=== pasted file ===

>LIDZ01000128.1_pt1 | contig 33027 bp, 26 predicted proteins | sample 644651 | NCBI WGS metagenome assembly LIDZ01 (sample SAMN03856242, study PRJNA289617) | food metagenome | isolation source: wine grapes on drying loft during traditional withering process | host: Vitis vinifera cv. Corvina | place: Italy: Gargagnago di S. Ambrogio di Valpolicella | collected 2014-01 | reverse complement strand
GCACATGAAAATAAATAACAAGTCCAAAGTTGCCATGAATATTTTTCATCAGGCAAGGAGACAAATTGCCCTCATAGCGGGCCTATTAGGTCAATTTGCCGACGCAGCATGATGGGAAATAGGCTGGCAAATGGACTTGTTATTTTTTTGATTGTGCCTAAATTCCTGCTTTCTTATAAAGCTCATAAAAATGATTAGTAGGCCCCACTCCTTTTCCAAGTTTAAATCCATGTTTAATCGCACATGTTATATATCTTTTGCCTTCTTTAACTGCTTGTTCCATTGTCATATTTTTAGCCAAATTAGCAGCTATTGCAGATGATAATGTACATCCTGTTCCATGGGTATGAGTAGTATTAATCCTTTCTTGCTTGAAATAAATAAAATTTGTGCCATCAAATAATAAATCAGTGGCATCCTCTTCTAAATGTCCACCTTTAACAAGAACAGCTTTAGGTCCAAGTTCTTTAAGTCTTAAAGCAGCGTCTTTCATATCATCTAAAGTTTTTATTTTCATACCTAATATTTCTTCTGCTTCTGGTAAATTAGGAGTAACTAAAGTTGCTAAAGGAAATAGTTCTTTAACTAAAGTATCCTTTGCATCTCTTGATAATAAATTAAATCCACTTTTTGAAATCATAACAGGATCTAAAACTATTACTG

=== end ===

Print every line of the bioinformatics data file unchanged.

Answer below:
>LIDZ01000128.1_pt1 | contig 33027 bp, 26 predicted proteins | sample 644651 | NCBI WGS metagenome assembly LIDZ01 (sample SAMN03856242, study PRJNA289617) | food metagenome | isolation source: wine grapes on drying loft during traditional withering process | host: Vitis vinifera cv. Corvina | place: Italy: Gargagnago di S. Ambrogio di Valpolicella | collected 2014-01 | reverse complement strand
GCACATGAAAATAAATAACAAGTCCAAAGTTGCCATGAATATTTTTCATCAGGCAAGGAGACAAATTGCCCTCATAGCGGGCCTATTAGGTCAATTTGCCGACGCAGCATGATGGGAAATAGGCTGGCAAATGGACTTGTTATTTTTTTGATTGTGCCTAAATTCCTGCTTTCTTATAAAGCTCATAAAAATGATTAGTAGGCCCCACTCCTTTTCCAAGTTTAAATCCATGTTTAATCGCACATGTTATATATCTTTTGCCTTCTTTAACTGCTTGTTCCATTGTCATATTTTTAGCCAAATTAGCAGCTATTGCAGATGATAATGTACATCCTGTTCCATGGGTATGAGTAGTATTAATCCTTTCTTGCTTGAAATAAATAAAATTTGTGCCATCAAATAATAAATCAGTGGCATCCTCTTCTAAATGTCCACCTTTAACAAGAACAGCTTTAGGTCCAAGTTCTTTAAGTCTTAAAGCAGCGTCTTTCATATCATCTAAAGTTTTTATTTTCATACCTAATATTTCTTCTGCTTCTGGTAAATTAGGAGTAACTAAAGTTGCTAAAGGAAATAGTTCTTTAACTAAAGTATCCTTTGCATCTCTTGATAATAAATTAAATCCACTTTTTGAAATCATAACAGGATCTAAAACTATTACTG